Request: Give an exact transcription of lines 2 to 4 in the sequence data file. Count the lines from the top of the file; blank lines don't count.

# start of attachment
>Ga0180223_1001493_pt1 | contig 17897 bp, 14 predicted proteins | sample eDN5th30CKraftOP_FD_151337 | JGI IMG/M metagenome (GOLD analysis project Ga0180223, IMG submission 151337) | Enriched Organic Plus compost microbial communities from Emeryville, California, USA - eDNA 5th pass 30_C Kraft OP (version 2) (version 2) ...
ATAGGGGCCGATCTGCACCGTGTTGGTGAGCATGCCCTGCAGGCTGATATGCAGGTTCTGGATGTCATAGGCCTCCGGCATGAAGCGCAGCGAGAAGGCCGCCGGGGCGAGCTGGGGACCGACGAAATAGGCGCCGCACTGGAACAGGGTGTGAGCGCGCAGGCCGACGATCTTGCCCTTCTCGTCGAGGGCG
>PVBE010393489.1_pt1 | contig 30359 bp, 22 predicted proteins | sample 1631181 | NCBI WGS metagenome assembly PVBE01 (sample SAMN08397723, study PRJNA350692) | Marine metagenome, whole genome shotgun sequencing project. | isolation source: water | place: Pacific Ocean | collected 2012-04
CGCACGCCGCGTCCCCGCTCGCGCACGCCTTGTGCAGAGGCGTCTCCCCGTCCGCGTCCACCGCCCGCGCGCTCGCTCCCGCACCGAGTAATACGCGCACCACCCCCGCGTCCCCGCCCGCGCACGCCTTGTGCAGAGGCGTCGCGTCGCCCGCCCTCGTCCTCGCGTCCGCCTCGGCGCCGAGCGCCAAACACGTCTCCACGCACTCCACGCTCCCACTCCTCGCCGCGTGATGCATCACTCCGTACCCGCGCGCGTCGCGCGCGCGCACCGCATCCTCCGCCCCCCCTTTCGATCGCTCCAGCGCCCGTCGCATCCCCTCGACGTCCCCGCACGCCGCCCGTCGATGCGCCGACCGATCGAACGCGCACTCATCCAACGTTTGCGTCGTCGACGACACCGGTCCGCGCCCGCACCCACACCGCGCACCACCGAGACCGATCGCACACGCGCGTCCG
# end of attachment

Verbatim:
ATAGGGGCCGATCTGCACCGTGTTGGTGAGCATGCCCTGCAGGCTGATATGCAGGTTCTGGATGTCATAGGCCTCCGGCATGAAGCGCAGCGAGAAGGCCGCCGGGGCGAGCTGGGGACCGACGAAATAGGCGCCGCACTGGAACAGGGTGTGAGCGCGCAGGCCGACGATCTTGCCCTTCTCGTCGAGGGCG
>PVBE010393489.1_pt1 | contig 30359 bp, 22 predicted proteins | sample 1631181 | NCBI WGS metagenome assembly PVBE01 (sample SAMN08397723, study PRJNA350692) | Marine metagenome, whole genome shotgun sequencing project. | isolation source: water | place: Pacific Ocean | collected 2012-04
CGCACGCCGCGTCCCCGCTCGCGCACGCCTTGTGCAGAGGCGTCTCCCCGTCCGCGTCCACCGCCCGCGCGCTCGCTCCCGCACCGAGTAATACGCGCACCACCCCCGCGTCCCCGCCCGCGCACGCCTTGTGCAGAGGCGTCGCGTCGCCCGCCCTCGTCCTCGCGTCCGCCTCGGCGCCGAGCGCCAAACACGTCTCCACGCACTCCACGCTCCCACTCCTCGCCGCGTGATGCATCACTCCGTACCCGCGCGCGTCGCGCGCGCGCACCGCATCCTCCGCCCCCCCTTTCGATCGCTCCAGCGCCCGTCGCATCCCCTCGACGTCCCCGCACGCCGCCCGTCGATGCGCCGACCGATCGAACGCGCACTCATCCAACGTTTGCGTCGTCGACGACACCGGTCCGCGCCCGCACCCACACCGCGCACCACCGAGACCGATCGCACACGCGCGTCCG